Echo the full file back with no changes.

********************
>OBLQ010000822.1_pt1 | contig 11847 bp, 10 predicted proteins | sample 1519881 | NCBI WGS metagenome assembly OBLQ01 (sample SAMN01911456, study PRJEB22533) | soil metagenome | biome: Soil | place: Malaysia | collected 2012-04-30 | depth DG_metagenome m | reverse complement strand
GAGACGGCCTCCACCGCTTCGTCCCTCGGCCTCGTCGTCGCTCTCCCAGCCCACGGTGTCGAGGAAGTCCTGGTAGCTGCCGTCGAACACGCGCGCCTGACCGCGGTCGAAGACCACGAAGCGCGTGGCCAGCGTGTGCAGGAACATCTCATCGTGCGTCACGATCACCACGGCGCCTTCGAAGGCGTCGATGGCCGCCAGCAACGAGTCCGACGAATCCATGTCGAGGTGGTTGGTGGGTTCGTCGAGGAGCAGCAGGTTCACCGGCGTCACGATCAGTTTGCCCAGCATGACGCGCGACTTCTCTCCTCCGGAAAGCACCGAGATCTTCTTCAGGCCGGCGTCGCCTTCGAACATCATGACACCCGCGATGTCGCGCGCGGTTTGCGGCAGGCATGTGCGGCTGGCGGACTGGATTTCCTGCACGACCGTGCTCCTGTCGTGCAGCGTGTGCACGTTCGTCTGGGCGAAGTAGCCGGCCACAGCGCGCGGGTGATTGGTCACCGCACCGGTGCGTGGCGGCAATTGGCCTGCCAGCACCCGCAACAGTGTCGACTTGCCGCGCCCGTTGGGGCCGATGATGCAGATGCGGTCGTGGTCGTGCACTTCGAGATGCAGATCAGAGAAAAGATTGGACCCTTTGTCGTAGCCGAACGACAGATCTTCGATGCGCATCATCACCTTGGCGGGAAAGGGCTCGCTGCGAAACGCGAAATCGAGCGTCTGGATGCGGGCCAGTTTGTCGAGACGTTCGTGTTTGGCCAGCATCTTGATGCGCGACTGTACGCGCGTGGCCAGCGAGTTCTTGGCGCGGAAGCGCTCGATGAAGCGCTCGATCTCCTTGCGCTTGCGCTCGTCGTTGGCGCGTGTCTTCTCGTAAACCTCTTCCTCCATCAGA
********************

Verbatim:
>OBLQ010000822.1_pt1 | contig 11847 bp, 10 predicted proteins | sample 1519881 | NCBI WGS metagenome assembly OBLQ01 (sample SAMN01911456, study PRJEB22533) | soil metagenome | biome: Soil | place: Malaysia | collected 2012-04-30 | depth DG_metagenome m | reverse complement strand
GAGACGGCCTCCACCGCTTCGTCCCTCGGCCTCGTCGTCGCTCTCCCAGCCCACGGTGTCGAGGAAGTCCTGGTAGCTGCCGTCGAACACGCGCGCCTGACCGCGGTCGAAGACCACGAAGCGCGTGGCCAGCGTGTGCAGGAACATCTCATCGTGCGTCACGATCACCACGGCGCCTTCGAAGGCGTCGATGGCCGCCAGCAACGAGTCCGACGAATCCATGTCGAGGTGGTTGGTGGGTTCGTCGAGGAGCAGCAGGTTCACCGGCGTCACGATCAGTTTGCCCAGCATGACGCGCGACTTCTCTCCTCCGGAAAGCACCGAGATCTTCTTCAGGCCGGCGTCGCCTTCGAACATCATGACACCCGCGATGTCGCGCGCGGTTTGCGGCAGGCATGTGCGGCTGGCGGACTGGATTTCCTGCACGACCGTGCTCCTGTCGTGCAGCGTGTGCACGTTCGTCTGGGCGAAGTAGCCGGCCACAGCGCGCGGGTGATTGGTCACCGCACCGGTGCGTGGCGGCAATTGGCCTGCCAGCACCCGCAACAGTGTCGACTTGCCGCGCCCGTTGGGGCCGATGATGCAGATGCGGTCGTGGTCGTGCACTTCGAGATGCAGATCAGAGAAAAGATTGGACCCTTTGTCGTAGCCGAACGACAGATCTTCGATGCGCATCATCACCTTGGCGGGAAAGGGCTCGCTGCGAAACGCGAAATCGAGCGTCTGGATGCGGGCCAGTTTGTCGAGACGTTCGTGTTTGGCCAGCATCTTGATGCGCGACTGTACGCGCGTGGCCAGCGAGTTCTTGGCGCGGAAGCGCTCGATGAAGCGCTCGATCTCCTTGCGCTTGCGCTCGTCGTTGGCGCGTGTCTTCTCGTAAACCTCTTCCTCCATCAGA